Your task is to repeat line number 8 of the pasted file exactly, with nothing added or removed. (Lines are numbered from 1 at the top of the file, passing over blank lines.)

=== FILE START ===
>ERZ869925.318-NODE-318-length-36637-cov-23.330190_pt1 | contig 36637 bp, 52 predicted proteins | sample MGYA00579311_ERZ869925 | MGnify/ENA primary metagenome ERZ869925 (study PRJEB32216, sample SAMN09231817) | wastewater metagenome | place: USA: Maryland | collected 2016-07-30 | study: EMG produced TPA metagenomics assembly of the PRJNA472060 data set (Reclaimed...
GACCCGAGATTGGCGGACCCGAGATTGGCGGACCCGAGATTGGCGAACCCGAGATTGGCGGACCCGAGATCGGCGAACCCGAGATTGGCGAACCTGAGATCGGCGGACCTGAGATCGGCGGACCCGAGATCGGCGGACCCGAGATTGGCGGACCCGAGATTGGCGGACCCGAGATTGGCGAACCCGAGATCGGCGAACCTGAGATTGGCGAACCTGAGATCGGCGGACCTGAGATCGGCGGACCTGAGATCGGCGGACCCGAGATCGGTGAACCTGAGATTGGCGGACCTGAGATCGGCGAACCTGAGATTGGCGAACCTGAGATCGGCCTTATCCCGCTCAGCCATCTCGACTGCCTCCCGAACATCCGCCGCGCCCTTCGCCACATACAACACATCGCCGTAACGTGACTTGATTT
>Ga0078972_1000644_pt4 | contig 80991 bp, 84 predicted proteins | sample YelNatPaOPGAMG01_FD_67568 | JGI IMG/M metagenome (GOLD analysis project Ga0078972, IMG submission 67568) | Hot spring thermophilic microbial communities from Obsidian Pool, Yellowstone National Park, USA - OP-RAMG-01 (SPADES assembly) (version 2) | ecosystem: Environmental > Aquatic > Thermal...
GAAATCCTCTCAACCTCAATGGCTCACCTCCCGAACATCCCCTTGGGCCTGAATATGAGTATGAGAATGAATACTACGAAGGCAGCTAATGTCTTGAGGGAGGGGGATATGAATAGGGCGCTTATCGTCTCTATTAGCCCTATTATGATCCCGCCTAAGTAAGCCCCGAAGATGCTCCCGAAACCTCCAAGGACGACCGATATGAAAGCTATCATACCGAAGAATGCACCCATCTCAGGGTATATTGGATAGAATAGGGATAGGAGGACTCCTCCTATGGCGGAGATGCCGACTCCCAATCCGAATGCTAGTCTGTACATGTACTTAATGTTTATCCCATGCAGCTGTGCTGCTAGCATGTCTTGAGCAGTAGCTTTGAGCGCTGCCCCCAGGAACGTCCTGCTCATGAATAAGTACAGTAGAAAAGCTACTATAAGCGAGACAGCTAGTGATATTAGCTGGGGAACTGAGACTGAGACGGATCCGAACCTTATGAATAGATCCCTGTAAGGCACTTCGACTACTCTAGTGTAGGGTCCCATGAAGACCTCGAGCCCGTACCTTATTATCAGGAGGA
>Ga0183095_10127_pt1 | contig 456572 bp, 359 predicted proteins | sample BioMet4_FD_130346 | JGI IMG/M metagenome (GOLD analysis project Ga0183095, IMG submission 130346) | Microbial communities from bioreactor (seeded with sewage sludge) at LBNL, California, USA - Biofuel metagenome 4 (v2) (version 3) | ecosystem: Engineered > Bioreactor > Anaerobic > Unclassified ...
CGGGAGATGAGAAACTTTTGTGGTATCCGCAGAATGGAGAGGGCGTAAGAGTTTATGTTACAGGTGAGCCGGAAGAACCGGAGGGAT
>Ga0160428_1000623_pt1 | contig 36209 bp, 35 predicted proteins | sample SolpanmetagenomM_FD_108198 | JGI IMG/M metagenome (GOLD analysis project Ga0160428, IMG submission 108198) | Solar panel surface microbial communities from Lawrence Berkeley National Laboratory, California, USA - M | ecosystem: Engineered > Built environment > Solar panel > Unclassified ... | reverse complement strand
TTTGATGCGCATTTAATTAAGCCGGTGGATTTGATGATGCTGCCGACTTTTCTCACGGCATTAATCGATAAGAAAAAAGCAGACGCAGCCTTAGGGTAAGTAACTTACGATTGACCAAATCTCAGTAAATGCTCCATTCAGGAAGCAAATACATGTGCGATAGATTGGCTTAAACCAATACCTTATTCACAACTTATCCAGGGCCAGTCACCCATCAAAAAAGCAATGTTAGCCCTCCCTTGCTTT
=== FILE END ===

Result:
TTTGATGCGCATTTAATTAAGCCGGTGGATTTGATGATGCTGCCGACTTTTCTCACGGCATTAATCGATAAGAAAAAAGCAGACGCAGCCTTAGGGTAAGTAACTTACGATTGACCAAATCTCAGTAAATGCTCCATTCAGGAAGCAAATACATGTGCGATAGATTGGCTTAAACCAATACCTTATTCACAACTTATCCAGGGCCAGTCACCCATCAAAAAAGCAATGTTAGCCCTCCCTTGCTTT